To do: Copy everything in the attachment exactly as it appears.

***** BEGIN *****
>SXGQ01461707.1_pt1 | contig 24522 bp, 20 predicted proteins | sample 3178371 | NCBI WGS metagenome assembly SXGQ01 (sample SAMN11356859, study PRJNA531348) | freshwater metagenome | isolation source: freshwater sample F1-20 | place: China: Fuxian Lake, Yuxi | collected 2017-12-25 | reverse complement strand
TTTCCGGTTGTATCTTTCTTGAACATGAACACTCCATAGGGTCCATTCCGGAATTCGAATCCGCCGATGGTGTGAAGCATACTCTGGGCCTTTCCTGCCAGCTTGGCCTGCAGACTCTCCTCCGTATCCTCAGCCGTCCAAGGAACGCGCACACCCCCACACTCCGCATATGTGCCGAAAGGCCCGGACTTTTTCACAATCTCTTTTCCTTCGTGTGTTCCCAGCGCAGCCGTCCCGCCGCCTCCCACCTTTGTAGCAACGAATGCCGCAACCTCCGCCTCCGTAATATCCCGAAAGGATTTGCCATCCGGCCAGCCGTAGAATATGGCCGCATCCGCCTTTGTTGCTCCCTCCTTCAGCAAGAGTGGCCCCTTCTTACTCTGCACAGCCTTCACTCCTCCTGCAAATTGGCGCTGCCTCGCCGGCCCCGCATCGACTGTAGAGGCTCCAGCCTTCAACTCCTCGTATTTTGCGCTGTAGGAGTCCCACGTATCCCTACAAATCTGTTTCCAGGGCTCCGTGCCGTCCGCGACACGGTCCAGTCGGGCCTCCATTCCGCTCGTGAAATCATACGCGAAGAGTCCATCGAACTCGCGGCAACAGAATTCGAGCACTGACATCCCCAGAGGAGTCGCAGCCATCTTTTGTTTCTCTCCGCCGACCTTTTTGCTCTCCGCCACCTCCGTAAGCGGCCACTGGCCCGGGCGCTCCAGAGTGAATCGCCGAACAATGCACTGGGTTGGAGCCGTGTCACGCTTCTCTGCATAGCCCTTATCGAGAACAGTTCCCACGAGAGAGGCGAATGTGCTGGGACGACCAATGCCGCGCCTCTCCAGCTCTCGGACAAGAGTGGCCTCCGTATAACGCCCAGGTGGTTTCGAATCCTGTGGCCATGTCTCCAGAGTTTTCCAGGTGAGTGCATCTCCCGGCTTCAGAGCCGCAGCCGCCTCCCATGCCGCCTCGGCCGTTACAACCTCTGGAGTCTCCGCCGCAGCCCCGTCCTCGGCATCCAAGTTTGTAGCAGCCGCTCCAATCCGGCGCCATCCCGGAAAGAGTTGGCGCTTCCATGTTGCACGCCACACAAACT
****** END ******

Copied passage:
>SXGQ01461707.1_pt1 | contig 24522 bp, 20 predicted proteins | sample 3178371 | NCBI WGS metagenome assembly SXGQ01 (sample SAMN11356859, study PRJNA531348) | freshwater metagenome | isolation source: freshwater sample F1-20 | place: China: Fuxian Lake, Yuxi | collected 2017-12-25 | reverse complement strand
TTTCCGGTTGTATCTTTCTTGAACATGAACACTCCATAGGGTCCATTCCGGAATTCGAATCCGCCGATGGTGTGAAGCATACTCTGGGCCTTTCCTGCCAGCTTGGCCTGCAGACTCTCCTCCGTATCCTCAGCCGTCCAAGGAACGCGCACACCCCCACACTCCGCATATGTGCCGAAAGGCCCGGACTTTTTCACAATCTCTTTTCCTTCGTGTGTTCCCAGCGCAGCCGTCCCGCCGCCTCCCACCTTTGTAGCAACGAATGCCGCAACCTCCGCCTCCGTAATATCCCGAAAGGATTTGCCATCCGGCCAGCCGTAGAATATGGCCGCATCCGCCTTTGTTGCTCCCTCCTTCAGCAAGAGTGGCCCCTTCTTACTCTGCACAGCCTTCACTCCTCCTGCAAATTGGCGCTGCCTCGCCGGCCCCGCATCGACTGTAGAGGCTCCAGCCTTCAACTCCTCGTATTTTGCGCTGTAGGAGTCCCACGTATCCCTACAAATCTGTTTCCAGGGCTCCGTGCCGTCCGCGACACGGTCCAGTCGGGCCTCCATTCCGCTCGTGAAATCATACGCGAAGAGTCCATCGAACTCGCGGCAACAGAATTCGAGCACTGACATCCCCAGAGGAGTCGCAGCCATCTTTTGTTTCTCTCCGCCGACCTTTTTGCTCTCCGCCACCTCCGTAAGCGGCCACTGGCCCGGGCGCTCCAGAGTGAATCGCCGAACAATGCACTGGGTTGGAGCCGTGTCACGCTTCTCTGCATAGCCCTTATCGAGAACAGTTCCCACGAGAGAGGCGAATGTGCTGGGACGACCAATGCCGCGCCTCTCCAGCTCTCGGACAAGAGTGGCCTCCGTATAACGCCCAGGTGGTTTCGAATCCTGTGGCCATGTCTCCAGAGTTTTCCAGGTGAGTGCATCTCCCGGCTTCAGAGCCGCAGCCGCCTCCCATGCCGCCTCGGCCGTTACAACCTCTGGAGTCTCCGCCGCAGCCCCGTCCTCGGCATCCAAGTTTGTAGCAGCCGCTCCAATCCGGCGCCATCCCGGAAAGAGTTGGCGCTTCCATGTTGCACGCCACACAAACT